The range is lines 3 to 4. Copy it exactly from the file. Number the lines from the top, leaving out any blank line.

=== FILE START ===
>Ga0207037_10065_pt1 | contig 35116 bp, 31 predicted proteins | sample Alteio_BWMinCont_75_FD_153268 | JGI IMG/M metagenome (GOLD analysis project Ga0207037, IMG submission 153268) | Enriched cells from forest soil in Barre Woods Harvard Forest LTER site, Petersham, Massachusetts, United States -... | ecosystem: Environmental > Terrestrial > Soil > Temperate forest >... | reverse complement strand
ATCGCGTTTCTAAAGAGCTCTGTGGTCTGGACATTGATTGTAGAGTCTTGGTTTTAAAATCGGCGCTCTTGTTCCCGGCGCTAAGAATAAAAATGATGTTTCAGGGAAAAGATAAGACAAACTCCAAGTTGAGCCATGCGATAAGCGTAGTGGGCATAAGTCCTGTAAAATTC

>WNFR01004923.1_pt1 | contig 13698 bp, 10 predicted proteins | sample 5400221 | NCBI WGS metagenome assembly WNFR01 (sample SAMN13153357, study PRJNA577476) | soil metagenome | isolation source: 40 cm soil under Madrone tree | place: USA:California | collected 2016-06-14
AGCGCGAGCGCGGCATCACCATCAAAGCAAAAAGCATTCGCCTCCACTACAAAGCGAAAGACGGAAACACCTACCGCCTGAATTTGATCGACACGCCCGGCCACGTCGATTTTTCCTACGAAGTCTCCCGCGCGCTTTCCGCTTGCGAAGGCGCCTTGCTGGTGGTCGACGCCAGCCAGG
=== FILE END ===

>WNFR01004923.1_pt1 | contig 13698 bp, 10 predicted proteins | sample 5400221 | NCBI WGS metagenome assembly WNFR01 (sample SAMN13153357, study PRJNA577476) | soil metagenome | isolation source: 40 cm soil under Madrone tree | place: USA:California | collected 2016-06-14
AGCGCGAGCGCGGCATCACCATCAAAGCAAAAAGCATTCGCCTCCACTACAAAGCGAAAGACGGAAACACCTACCGCCTGAATTTGATCGACACGCCCGGCCACGTCGATTTTTCCTACGAAGTCTCCCGCGCGCTTTCCGCTTGCGAAGGCGCCTTGCTGGTGGTCGACGCCAGCCAGG